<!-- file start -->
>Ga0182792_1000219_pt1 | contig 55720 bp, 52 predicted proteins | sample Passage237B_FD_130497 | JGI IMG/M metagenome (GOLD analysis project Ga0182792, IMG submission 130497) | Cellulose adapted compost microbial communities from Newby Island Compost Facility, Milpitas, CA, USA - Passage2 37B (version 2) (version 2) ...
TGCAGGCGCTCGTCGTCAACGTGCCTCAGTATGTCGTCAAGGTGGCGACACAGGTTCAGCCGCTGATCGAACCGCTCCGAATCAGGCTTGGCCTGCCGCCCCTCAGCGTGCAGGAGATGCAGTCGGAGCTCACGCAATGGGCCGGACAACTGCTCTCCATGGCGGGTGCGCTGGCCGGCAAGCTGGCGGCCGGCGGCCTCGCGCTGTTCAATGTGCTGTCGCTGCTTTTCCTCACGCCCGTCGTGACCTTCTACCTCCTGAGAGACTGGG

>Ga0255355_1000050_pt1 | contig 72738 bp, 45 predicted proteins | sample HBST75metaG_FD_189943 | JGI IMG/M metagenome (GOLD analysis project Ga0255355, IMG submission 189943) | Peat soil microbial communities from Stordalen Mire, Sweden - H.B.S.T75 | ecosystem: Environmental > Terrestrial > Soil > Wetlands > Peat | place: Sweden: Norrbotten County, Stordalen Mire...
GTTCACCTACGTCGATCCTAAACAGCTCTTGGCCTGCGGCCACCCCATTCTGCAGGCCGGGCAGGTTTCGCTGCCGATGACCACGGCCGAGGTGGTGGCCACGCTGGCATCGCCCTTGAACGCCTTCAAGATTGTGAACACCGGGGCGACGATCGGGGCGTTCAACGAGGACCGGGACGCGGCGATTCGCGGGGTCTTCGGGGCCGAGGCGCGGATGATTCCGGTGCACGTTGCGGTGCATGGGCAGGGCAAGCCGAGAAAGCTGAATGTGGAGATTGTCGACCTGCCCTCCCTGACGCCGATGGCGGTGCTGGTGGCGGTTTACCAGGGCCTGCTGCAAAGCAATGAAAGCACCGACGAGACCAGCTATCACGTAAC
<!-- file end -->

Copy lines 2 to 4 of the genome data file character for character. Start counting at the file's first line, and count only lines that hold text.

TGCAGGCGCTCGTCGTCAACGTGCCTCAGTATGTCGTCAAGGTGGCGACACAGGTTCAGCCGCTGATCGAACCGCTCCGAATCAGGCTTGGCCTGCCGCCCCTCAGCGTGCAGGAGATGCAGTCGGAGCTCACGCAATGGGCCGGACAACTGCTCTCCATGGCGGGTGCGCTGGCCGGCAAGCTGGCGGCCGGCGGCCTCGCGCTGTTCAATGTGCTGTCGCTGCTTTTCCTCACGCCCGTCGTGACCTTCTACCTCCTGAGAGACTGGG

>Ga0255355_1000050_pt1 | contig 72738 bp, 45 predicted proteins | sample HBST75metaG_FD_189943 | JGI IMG/M metagenome (GOLD analysis project Ga0255355, IMG submission 189943) | Peat soil microbial communities from Stordalen Mire, Sweden - H.B.S.T75 | ecosystem: Environmental > Terrestrial > Soil > Wetlands > Peat | place: Sweden: Norrbotten County, Stordalen Mire...
GTTCACCTACGTCGATCCTAAACAGCTCTTGGCCTGCGGCCACCCCATTCTGCAGGCCGGGCAGGTTTCGCTGCCGATGACCACGGCCGAGGTGGTGGCCACGCTGGCATCGCCCTTGAACGCCTTCAAGATTGTGAACACCGGGGCGACGATCGGGGCGTTCAACGAGGACCGGGACGCGGCGATTCGCGGGGTCTTCGGGGCCGAGGCGCGGATGATTCCGGTGCACGTTGCGGTGCATGGGCAGGGCAAGCCGAGAAAGCTGAATGTGGAGATTGTCGACCTGCCCTCCCTGACGCCGATGGCGGTGCTGGTGGCGGTTTACCAGGGCCTGCTGCAAAGCAATGAAAGCACCGACGAGACCAGCTATCACGTAAC